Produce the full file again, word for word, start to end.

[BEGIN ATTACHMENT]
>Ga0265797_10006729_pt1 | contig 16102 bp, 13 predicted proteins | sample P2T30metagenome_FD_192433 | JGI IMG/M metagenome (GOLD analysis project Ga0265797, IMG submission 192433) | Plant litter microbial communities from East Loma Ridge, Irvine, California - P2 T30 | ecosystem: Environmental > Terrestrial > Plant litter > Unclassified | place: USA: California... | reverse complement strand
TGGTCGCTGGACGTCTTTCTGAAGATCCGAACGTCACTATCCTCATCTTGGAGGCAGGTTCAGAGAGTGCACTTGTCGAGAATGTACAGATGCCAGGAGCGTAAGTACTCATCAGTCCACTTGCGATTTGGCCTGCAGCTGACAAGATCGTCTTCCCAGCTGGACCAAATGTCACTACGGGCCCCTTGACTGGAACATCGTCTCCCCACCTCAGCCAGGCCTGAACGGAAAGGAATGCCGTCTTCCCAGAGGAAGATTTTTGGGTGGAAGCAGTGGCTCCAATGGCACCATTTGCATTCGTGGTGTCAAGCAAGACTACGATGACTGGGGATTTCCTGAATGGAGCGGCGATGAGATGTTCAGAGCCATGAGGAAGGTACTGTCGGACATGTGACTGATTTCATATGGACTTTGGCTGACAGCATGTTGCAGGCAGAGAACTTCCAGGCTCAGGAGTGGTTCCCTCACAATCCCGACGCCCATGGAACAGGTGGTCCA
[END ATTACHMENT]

>Ga0265797_10006729_pt1 | contig 16102 bp, 13 predicted proteins | sample P2T30metagenome_FD_192433 | JGI IMG/M metagenome (GOLD analysis project Ga0265797, IMG submission 192433) | Plant litter microbial communities from East Loma Ridge, Irvine, California - P2 T30 | ecosystem: Environmental > Terrestrial > Plant litter > Unclassified | place: USA: California... | reverse complement strand
TGGTCGCTGGACGTCTTTCTGAAGATCCGAACGTCACTATCCTCATCTTGGAGGCAGGTTCAGAGAGTGCACTTGTCGAGAATGTACAGATGCCAGGAGCGTAAGTACTCATCAGTCCACTTGCGATTTGGCCTGCAGCTGACAAGATCGTCTTCCCAGCTGGACCAAATGTCACTACGGGCCCCTTGACTGGAACATCGTCTCCCCACCTCAGCCAGGCCTGAACGGAAAGGAATGCCGTCTTCCCAGAGGAAGATTTTTGGGTGGAAGCAGTGGCTCCAATGGCACCATTTGCATTCGTGGTGTCAAGCAAGACTACGATGACTGGGGATTTCCTGAATGGAGCGGCGATGAGATGTTCAGAGCCATGAGGAAGGTACTGTCGGACATGTGACTGATTTCATATGGACTTTGGCTGACAGCATGTTGCAGGCAGAGAACTTCCAGGCTCAGGAGTGGTTCCCTCACAATCCCGACGCCCATGGAACAGGTGGTCCA